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Re: Ballasts for flourescent lights

Diana Berberich asks some excellent questions:
<fishfaceid at yahoo_com>
>      How does a ballast "know" if it is driving a
> florescent tube or compact tubes like I have from AH
> Supply?  

Short answer is, it doesn't; it isn't sentient!  Nor do they have
detectors.  Different lamps will present different resistance to the
flow and the a higher resistance will cause a great voltage drop across
the the bulb.  A circuit could be used to detect that, but it probalby
wouldn't be enough info to decide how to change the ballast.  Dollars
to donuts they don't have any such thing in the electronic ballasts.  I
know the marketing sounds like the ballasts change depending on the
bulb as if they intelligiently adapt via voltage servos, invisible
fields, or gosh knows what -- but if you listen closely, or read
closely.  They don't say anything not consistent with the
one-valve-one-position description:   A ballast is sort of like a valve
on a hose; it provides a certain amount of restriction but it doesn't
know what nozzle is on the end of the line.

> I replaced an old burned out ballast with an
> electronic ballast called the UltraLux which has some
> nice features.  I can use 4, 24 inch tubes up to 4, 96
> inch tubes and the ballast supposedly adjusts to drive
> them.  I am not an electrical wizard by any means. But
> here is what they say on their web site:
> http://www.fullspectrumsolutions.com/UltraLux-Ballast.htm
>    Operates any combination of lamps (T5, T8, T10, and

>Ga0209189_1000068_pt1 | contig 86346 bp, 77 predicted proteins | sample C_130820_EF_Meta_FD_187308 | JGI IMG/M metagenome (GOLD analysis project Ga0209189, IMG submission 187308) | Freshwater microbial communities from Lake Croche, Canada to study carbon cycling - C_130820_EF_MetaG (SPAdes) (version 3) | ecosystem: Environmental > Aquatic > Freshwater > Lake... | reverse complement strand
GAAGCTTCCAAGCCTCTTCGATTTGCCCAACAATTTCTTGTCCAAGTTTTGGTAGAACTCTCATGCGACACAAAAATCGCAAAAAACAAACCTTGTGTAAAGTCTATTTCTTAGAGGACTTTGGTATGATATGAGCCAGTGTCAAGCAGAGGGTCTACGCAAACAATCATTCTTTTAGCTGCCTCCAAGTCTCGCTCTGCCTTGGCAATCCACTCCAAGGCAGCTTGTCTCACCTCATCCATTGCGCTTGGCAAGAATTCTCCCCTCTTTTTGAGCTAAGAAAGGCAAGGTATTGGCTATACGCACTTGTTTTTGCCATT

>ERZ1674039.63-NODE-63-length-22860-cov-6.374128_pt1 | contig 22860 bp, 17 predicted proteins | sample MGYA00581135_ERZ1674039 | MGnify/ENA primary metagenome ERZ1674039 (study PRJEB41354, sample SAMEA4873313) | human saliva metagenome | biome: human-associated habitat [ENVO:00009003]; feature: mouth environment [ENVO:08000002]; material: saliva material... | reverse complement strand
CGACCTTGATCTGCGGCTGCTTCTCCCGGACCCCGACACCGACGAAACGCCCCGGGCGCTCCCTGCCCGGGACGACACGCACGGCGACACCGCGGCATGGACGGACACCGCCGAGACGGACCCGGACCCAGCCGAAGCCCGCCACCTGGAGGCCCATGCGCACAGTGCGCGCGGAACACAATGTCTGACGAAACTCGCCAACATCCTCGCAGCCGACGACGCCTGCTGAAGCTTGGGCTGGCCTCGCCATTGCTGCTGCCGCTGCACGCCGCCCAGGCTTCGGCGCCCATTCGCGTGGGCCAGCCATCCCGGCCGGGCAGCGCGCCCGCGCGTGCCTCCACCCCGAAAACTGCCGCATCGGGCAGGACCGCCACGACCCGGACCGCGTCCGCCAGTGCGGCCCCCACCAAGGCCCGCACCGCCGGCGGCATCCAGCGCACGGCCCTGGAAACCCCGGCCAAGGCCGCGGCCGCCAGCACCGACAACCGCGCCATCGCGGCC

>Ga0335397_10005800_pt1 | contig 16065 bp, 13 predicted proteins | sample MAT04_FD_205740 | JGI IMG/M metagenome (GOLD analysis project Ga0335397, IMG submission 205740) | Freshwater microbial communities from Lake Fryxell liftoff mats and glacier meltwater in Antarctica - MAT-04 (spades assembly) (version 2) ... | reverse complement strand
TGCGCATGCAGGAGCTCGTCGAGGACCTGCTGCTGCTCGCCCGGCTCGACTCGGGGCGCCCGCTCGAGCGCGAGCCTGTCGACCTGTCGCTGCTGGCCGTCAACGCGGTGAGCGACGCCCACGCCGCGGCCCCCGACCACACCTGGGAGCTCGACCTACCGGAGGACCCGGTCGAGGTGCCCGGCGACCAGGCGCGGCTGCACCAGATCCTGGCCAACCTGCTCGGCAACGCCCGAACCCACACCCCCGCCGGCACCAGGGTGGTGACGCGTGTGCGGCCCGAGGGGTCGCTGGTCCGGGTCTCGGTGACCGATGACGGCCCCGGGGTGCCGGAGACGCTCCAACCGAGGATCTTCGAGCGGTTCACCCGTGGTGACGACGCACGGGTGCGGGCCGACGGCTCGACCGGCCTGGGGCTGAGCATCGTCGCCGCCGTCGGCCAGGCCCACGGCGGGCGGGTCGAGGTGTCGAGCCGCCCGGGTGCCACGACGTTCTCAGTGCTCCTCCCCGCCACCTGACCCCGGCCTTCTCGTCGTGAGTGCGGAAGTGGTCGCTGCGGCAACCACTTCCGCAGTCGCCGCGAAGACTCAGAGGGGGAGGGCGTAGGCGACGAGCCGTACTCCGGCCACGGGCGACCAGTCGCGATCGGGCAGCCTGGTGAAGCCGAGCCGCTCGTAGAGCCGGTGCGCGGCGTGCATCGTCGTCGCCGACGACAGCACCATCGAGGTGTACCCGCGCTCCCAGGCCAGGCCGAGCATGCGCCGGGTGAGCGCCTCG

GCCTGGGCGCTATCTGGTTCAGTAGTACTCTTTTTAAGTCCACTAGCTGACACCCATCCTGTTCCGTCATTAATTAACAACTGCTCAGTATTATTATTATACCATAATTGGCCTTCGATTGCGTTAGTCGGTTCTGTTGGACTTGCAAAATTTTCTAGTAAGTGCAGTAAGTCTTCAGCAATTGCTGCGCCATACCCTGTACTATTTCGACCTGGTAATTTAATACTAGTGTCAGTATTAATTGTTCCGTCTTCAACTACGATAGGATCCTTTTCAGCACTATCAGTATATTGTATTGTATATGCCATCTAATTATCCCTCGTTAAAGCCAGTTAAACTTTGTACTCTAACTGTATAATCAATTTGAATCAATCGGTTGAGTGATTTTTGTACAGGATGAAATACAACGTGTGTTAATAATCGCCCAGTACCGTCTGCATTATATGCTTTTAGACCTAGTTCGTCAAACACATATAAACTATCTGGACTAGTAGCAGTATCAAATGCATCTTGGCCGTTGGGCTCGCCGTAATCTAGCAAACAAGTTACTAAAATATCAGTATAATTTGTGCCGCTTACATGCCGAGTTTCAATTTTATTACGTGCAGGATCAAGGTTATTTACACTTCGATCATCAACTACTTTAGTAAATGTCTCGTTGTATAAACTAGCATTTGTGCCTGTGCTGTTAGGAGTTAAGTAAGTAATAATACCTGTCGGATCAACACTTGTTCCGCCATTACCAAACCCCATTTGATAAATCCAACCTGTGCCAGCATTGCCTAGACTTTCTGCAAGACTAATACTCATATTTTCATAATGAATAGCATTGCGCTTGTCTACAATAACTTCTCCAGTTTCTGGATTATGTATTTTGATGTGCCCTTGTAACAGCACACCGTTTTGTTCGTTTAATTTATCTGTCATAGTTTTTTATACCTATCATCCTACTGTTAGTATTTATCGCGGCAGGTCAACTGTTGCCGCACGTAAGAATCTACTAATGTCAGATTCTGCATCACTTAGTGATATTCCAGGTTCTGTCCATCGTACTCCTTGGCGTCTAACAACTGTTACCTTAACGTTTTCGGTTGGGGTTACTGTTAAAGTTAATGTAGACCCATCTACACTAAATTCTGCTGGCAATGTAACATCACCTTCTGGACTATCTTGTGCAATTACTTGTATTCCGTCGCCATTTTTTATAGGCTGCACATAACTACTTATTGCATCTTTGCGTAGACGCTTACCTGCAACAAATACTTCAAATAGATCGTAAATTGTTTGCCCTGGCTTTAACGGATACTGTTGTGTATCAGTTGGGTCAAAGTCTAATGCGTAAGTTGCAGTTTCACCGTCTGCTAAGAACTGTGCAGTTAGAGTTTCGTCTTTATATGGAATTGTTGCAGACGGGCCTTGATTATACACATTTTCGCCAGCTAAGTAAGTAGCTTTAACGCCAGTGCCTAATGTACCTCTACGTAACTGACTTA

> T12)
>    Operates 1 to 4 lamps both 1 & 2 lamp or 3 & 4 lamp
> 120V, 50/60Hz

Yes, they light and stay lit.

>    Will work on lower voltage systems and is not
> affected by brown outs.  
>    Operates as rapid start or instant start
well it does one or the other, but it will light either kind of bulb. 
See Waynes' posts about the chronic wear mismatching causes.  NOt
something you'll probably see with 12 hour cycles.

>    Operates multiple lamps from 25 up to 50 watts
> (F20, F25, F30, F32, F40, F60 lamps) (2', 3', 4', 5'
> lengths) 

You can put lots of different nozzles on your hose and the water
waters, the nozzles wets, etc.

Ballasts don't adjust how much current goes through a flourescent bulb,
*you* do when you choose the ballast.  Different ballasts are like
different size water valves.  Different bulbs will add a little to the
equation (different resistance will allow more or less current to flow)
but basically ballasts are like valves water valves with just one

>    And it's *dimmable down to 50% light level with an
> inexpensive dimmer!
>    I did call them and speak to them and got answers
> that made me feel that this might solve my problems. 
> I am pleased with it driving my 4, 36 inch tubes.  But
> I would like to convert or add some 36 watt or 55watt
> compact florescents (the double tubed jobs).  Is there
> any reason to believe that this ballast or any other
> ballast that is designed for single tubes should not
> be appropriate to drive compact florescents?  I have
> asked this question before but never got an answer
> from anyone.
> Thanks, Diana

I'll go out on a non-engineer's limb here and say, No, no reason.  Then
I'll add a littel wiggle room and say this:  If you match the watts,
give or take about 10%, and the ballast will light the bulbs at all,
then you can go ahead and run them.  If the bulbs seem abnormally hot
or blacken at the bulb ends too quickly, they will be aging more
quickly than otherwise.  You can live with that or get a fan and cool
the bulb down-- that will help.  The too hot syndrome usually occurs
only when you are overdriving your bulbs.  The blacken comes from keep
the filaments hot and excited.  Some folks don't care; they use cheaper
bulbs, overdrive them like crazy; toss 'em out and replace.  Live
bright and die young.

Hope that helps,
Scott H.

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